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# torcheval.metrics.functional.binary_auprc¶

torcheval.metrics.functional.binary_auprc(input: Tensor, target: Tensor, *, num_tasks: int = 1)

Compute AUPRC, also called Average Precision, which is the area under the Precision-Recall Curve, for binary classification. Its class version is torcheval.metrics.BinaryAUPRC.

Precision is defined as $$\frac{T_p}{T_p+F_p}$$, it is the probability that a positive prediction from the model is a true positive. Recall is defined as $$\frac{T_p}{T_p+F_n}$$, it is the probability that a true positive is predicted to be positive by the model.

The precision-recall curve plots the recall on the x axis and the precision on the y axis, both of which are bounded between 0 and 1. This function returns the area under that graph. If the area is near one, the model supports a threshold which correctly identifies a high percentage of true positives while also rejecting enough false examples so that most of the true predictions are true positives.

Parameters:
• input (Tensor) – Tensor of label predictions It should be predicted label, probabilities or logits with shape of (num_tasks, n_sample) or (n_sample, ).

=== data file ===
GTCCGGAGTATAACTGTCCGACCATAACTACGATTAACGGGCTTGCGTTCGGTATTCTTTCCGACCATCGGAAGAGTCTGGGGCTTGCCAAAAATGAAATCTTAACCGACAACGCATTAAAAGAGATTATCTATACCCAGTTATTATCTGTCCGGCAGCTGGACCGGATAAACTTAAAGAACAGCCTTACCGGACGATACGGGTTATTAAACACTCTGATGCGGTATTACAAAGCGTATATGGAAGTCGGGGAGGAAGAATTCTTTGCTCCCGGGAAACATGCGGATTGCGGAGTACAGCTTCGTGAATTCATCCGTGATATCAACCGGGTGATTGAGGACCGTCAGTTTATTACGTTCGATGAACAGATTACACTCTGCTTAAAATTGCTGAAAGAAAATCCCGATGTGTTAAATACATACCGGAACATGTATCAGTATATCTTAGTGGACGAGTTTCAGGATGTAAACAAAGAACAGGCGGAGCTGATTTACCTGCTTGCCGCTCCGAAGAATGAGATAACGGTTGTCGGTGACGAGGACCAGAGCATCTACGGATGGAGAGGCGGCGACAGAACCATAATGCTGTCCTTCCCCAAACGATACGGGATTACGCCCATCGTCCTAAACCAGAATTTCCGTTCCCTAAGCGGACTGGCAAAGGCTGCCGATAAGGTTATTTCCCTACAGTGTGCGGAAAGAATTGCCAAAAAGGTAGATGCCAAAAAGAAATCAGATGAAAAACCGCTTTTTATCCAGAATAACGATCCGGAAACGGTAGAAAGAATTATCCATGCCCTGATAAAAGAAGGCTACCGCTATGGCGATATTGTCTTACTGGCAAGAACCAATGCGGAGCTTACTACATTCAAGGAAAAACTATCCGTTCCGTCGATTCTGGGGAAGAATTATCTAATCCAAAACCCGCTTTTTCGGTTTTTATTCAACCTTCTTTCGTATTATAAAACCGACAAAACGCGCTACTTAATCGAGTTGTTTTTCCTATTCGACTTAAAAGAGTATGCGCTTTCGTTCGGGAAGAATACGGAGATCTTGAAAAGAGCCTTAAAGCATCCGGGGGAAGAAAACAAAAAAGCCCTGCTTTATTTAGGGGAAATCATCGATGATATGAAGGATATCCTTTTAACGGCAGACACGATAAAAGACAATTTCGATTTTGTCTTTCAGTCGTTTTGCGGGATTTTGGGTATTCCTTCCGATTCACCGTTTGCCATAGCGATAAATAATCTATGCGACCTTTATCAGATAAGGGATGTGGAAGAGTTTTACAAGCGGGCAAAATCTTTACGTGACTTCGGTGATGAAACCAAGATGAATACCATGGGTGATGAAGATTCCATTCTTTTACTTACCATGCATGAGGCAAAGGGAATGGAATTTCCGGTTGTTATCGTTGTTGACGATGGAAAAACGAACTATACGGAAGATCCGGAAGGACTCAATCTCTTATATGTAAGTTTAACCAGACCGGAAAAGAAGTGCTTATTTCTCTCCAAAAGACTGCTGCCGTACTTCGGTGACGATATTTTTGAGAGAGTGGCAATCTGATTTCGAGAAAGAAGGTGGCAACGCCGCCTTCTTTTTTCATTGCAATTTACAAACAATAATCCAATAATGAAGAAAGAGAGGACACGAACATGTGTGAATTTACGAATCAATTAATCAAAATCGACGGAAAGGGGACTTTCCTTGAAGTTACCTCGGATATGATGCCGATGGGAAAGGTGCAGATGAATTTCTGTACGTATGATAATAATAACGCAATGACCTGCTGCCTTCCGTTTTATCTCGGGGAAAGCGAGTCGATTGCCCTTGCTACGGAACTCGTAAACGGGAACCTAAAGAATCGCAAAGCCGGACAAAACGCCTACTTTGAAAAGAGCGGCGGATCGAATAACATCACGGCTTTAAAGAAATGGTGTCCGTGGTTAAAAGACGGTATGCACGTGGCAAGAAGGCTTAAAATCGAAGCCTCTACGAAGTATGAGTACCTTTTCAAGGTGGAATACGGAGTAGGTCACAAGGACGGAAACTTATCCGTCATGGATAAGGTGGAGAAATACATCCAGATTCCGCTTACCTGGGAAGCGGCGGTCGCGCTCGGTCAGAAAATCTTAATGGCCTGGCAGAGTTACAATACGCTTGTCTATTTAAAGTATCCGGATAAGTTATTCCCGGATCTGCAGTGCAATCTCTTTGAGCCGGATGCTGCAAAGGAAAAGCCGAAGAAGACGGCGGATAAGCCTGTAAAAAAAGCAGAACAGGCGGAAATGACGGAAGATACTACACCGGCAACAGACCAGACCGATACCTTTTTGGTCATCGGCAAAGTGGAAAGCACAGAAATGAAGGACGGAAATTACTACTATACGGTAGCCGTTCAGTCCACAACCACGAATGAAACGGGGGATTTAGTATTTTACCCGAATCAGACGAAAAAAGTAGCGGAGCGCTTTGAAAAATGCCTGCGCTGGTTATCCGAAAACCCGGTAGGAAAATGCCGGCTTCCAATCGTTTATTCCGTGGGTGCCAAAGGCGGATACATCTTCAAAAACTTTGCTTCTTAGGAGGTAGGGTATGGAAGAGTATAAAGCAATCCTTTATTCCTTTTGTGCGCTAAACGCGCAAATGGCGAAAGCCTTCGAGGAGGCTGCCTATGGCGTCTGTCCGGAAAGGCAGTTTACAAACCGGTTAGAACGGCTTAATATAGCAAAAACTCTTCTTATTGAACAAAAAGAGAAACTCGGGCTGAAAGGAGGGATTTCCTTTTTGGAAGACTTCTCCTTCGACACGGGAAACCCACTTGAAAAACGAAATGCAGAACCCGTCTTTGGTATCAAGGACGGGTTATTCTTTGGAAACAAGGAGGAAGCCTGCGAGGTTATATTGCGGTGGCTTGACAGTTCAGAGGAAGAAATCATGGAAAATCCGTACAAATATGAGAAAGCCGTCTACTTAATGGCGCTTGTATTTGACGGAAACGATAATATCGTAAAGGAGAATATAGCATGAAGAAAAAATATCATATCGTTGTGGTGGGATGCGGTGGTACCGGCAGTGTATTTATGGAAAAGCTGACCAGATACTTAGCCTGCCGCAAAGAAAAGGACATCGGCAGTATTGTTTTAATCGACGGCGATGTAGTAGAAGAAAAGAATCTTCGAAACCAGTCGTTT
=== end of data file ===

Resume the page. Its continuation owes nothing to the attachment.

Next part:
• target (Tensor) – Tensor of ground truth labels with shape of (num_tasks, n_sample) or (n_sample, ).

• num_tasks (int) – Number of tasks that need BinaryAUPRC calculation. Default value is 1. Binary AUPRC for each task will be calculated independently. Results are equivelent to calling binary_auprc for each row.

Examples:

>>> import torch
>>> from torcheval.metrics.functional import binary_auprc
>>> input = torch.tensor([0.1, 0.5, 0.7, 0.8])
>>> target = torch.tensor([1, 0, 1, 1])
>>> binary_auprc(input, target)
tensor(0.9167) # scalar returned with 1D input tensors

>>> input = torch.tensor([[1, 1, 1, 0]])
>>> target = torch.tensor([[1, 0, 1, 0]])
>>> binary_auprc(input, target)
tensor([0.6667]) # 1D tensor returned with 2D input tensors

>>> input = torch.tensor([[0.1, 0.5, 0.7, 0.8],
>>>                       [1, 1, 1, 0]])
>>> target = torch.tensor([[1, 0, 1, 1],
>>>                        [1, 0, 1, 0]])
>>> binary_auprc(input, target, num_tasks=2)
tensor([0.9167, 0.6667])


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